If you didn’t know already, life’s been pretty good to me here lately. Things are coming together in a way that makes me super excited for the future, and hey! I’ve only got a little over 80 entries until Album Du Jour ends and I’m finally free from this horrible writing project! I think it’s time to celebrate. Let’s do so by talking about the Violent Femmes’ final album, an album so bad it made the band agree to not make any more music:
You heard me, I did not say that this album was so bad it broke up the band. No, the band actually only just officially broke up this very year, but this album was so bad and sold so poorly, the band mutually agreed that they should never write another song. They kept this promise for the 9 years between this album’s re-release and the band’s subsequent break-up over matters pertaining to Wendy’s Old Fayishoned Haimbergers, da best haimberger in da bidness. How does an album become that bad? Well, let’s have a look!
Actually, unfortunately, the original version of this album has been pretty much lost to the ages. The band was signed to Interscope Records at some point (I don’t have the kind of time to find out when, jeeze) and despite going into the studio, presumably playing some instruments and singing some songs that they wrote, and going so far as to produce an entire album, they were dropped before they could really release the thing. I guess it’s only fitting that Freak Magnet would start out as an abortion.
Still, like some freaky zombie fetus (possibly the only instance of zombie fetuses on this blog, just sayin’), the album, with different songs, somehow, was picked up by Cooking Vinyl in the UK, and the Shout! Factory (responsible for bringing us pretty much all joy) picked that up and released it in 2005. This is where I come in. I found the album, completely new, still in the shrink-wrap, for sale for $1.99 at Half Price Books, and it was nowhere near the last one in stock.
To be perfectly honest with you, I am listening to this album on $500 headphones, and I am in an incredibly good mood, so I will tell you that this album is actually pretty good for a $2 album. It’s different, that’s for sure, but even that is arguable, because I have only heard one of the albums between the incredible Hallowed Ground and this one. Still, how a band goes from the amazing, passionate yearning of a pale weirdo to a punk rawk song called “Mosh Pit”, the entirety of the chorus of which is “MOSH PIT MOSH PIT! MOSH PIT MOSH PIT!”, could not be a healthy process.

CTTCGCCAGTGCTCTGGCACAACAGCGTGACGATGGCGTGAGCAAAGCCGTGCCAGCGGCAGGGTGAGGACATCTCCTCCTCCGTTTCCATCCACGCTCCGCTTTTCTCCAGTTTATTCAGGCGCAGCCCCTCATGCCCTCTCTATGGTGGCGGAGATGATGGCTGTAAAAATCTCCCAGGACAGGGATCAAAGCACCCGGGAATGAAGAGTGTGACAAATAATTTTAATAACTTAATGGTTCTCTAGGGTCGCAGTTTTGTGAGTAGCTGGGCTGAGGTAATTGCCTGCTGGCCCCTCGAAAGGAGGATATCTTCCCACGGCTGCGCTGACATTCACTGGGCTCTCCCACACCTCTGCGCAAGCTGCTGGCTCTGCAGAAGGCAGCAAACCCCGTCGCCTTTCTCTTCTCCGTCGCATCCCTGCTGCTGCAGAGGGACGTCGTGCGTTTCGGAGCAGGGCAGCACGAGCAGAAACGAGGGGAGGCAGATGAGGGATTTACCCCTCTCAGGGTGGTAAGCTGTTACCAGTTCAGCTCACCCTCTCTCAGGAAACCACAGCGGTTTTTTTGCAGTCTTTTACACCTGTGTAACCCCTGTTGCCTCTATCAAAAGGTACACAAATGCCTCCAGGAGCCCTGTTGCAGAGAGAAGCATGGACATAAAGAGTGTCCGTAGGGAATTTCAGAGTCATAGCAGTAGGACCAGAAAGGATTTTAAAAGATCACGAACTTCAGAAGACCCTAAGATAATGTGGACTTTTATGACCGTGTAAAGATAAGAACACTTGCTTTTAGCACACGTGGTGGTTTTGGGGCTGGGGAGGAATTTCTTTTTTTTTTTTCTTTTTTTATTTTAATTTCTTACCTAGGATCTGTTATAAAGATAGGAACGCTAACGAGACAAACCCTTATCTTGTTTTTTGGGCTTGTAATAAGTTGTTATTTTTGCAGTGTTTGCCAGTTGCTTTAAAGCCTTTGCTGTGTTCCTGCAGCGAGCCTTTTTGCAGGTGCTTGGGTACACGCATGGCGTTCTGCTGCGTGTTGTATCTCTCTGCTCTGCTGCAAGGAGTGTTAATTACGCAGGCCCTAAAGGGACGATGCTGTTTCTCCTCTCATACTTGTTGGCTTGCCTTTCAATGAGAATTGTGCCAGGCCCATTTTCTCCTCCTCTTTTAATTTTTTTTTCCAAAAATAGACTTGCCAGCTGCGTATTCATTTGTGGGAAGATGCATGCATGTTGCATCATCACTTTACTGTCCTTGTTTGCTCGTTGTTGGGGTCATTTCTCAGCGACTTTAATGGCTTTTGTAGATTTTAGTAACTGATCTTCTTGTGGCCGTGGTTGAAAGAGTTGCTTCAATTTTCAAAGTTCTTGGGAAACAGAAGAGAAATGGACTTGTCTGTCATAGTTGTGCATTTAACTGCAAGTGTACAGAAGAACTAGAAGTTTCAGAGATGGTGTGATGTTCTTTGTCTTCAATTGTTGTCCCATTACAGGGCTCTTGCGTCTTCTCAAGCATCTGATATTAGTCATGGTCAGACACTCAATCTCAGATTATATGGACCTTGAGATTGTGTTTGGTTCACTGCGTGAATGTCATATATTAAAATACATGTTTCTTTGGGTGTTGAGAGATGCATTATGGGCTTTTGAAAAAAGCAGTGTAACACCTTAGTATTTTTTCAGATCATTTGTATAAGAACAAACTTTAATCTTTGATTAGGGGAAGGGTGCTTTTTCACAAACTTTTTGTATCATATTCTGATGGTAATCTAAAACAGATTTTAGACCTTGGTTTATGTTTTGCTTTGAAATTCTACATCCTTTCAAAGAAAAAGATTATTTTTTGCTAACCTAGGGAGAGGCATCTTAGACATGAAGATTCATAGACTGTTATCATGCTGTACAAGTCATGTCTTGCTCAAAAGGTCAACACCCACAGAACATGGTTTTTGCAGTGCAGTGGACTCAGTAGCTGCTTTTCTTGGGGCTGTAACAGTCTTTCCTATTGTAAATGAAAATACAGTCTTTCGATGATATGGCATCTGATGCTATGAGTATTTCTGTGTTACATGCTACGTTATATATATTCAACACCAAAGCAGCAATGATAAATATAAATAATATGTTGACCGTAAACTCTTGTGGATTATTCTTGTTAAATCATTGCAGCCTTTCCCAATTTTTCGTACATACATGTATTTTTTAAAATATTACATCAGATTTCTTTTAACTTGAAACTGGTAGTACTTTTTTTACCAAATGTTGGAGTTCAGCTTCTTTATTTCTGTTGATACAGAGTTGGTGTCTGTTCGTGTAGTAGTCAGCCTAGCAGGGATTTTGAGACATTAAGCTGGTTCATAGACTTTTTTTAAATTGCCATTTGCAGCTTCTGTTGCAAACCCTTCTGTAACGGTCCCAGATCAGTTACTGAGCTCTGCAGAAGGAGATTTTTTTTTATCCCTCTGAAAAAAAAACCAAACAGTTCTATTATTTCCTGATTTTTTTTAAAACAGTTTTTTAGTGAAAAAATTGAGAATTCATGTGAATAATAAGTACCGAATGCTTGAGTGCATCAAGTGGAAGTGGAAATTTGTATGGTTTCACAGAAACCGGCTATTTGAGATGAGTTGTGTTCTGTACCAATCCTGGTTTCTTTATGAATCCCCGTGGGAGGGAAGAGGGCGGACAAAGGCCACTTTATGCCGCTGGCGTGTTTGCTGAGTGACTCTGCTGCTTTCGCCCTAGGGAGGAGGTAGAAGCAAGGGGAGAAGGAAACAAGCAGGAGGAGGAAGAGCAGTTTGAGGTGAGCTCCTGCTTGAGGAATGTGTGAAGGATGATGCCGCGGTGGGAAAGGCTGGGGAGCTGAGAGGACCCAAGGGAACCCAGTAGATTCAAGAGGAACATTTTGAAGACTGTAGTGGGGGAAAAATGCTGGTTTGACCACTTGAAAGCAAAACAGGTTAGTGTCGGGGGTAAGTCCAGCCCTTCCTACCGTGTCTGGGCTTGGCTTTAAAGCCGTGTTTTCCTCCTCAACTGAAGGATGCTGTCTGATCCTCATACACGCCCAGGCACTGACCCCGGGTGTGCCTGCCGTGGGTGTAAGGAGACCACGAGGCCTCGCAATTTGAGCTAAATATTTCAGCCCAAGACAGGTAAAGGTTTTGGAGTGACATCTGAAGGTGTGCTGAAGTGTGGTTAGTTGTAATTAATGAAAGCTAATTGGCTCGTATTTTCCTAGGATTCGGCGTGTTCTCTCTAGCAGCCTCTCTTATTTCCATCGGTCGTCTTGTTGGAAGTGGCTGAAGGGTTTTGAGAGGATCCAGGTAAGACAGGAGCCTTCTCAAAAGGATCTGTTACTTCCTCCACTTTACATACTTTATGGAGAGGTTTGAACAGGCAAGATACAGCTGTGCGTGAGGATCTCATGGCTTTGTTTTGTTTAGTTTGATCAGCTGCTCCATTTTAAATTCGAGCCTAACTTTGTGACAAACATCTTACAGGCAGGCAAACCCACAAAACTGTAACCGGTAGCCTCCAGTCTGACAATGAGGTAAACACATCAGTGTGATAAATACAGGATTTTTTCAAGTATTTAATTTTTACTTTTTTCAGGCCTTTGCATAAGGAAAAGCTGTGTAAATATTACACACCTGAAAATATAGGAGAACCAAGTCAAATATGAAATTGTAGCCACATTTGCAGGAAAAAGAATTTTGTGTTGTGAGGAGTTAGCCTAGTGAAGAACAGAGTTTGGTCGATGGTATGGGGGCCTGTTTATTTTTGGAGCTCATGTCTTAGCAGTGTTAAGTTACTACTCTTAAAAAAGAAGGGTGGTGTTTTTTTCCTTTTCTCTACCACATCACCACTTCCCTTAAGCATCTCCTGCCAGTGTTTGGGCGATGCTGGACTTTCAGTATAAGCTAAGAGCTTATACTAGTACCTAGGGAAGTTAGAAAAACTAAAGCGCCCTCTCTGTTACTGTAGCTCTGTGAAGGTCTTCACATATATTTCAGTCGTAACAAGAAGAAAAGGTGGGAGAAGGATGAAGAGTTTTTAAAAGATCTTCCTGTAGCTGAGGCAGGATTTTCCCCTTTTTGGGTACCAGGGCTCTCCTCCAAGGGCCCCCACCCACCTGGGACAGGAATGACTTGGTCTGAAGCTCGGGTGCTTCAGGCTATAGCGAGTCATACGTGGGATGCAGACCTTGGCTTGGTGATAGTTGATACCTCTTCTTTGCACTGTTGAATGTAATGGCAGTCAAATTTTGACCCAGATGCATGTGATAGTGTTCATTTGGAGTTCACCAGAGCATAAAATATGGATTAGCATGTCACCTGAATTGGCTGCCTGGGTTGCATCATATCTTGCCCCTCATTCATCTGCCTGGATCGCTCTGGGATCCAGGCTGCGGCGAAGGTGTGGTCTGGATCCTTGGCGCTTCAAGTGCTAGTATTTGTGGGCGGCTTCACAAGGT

Indeed, a lot of the finesse and charm and even the raw passion of the Violent Femmes has been replaced by an attitude of “oh screw it, let’s just put SOMETHING in there”. The “Mosh Pit” song I just mentioned? The track right before it is called “Rejoice And Be Happy”, a distorted bass-tastic praise and worship song about God. After the “Mosh Pit” song? An acoustic, kind of retarded version of “Blister In The Sun” called “Forbidden”, which sounds kind of like tropical beach music, complete with sugary harmonies and an island woodwind solo.
Yeah, this album is kind of like a favorite saying about the characteristically unpredictable weather in Texas: if you don’t like it, just wait a few minutes. It’s probably a good thing, because the album tries to start on a moody anti-cultural slam called “Hollywood Is High”, and indeed the endless repetition of the chorus is a constant reminder of what song you’re listening to, but the lyrics are so disconnected and random that you can only vaguely tell that he’s talking about Hollywood like what’s in California.
It actually takes about 10 songs into this 18 song disasterpiece to hear a song that kind of sounds like “classic” Femmes, the broody, acoustic, and rather beautiful “When You Died”, which deals with the usual themes of depression and suicide and death and introspection, for about 2 minutes, anyway. It’s followed up by “At Your Feet”, which is even closer to old-school Violent Femmes than the previous track, you can even hear a little bit of brushes against snare drum between the more punk-like beats. I actually truly love this song, and despite the rest of this album, quite enjoy this portion of the thing.
Of course, as I said before, one only needs to wait a few minutes before the album changes again. This time, in the later part of the album, some kind of surf music seems to be the sound of the hour. It starts with “I Danced”, which starts with a crazy infectious beat before kind of lapsing into a kind of standard form. Still, no matter how stale the music may seem at this point, the bass-lines are all top notch, because God bless that Brian Ritchie, he actually seems to care. “I’m Bad” is kind of a similar song, but really the title should say it all for you.
“Happiness Is” is another mysteriously good song. It’s kind of weirdly worded (“spasmodically”? really?), but that kind of wonderful half-sincere song that doesn’t mind beating around the bush, and has a really snappy melody and beat that is very un-Violent Femmes really. I can dig it.
Finally, we get the last track proper in a song called “A Story”, which features detuned bass, guitar non-chords, and weird noises in the background. Instrumentally, it kind of reminds me of these “shreds” videos I’ve been addicted to for a while. The actual story is, well, an adults’ horror story told like a kids’ horror story. What I really love about this terrible song is that the voice of the “Monster” (yes, it has dialogue) is Brian Ritchie, the bassist, who, if you have never heard his voice, is the perfect monster voice.
Anyway, that’s it in a nutshell. This album is fast, stupid, and occasionally brilliant, but you’d probably do best to avoid unless you’re just that curious about how bad things could get. After all, what have you got to lose, $2?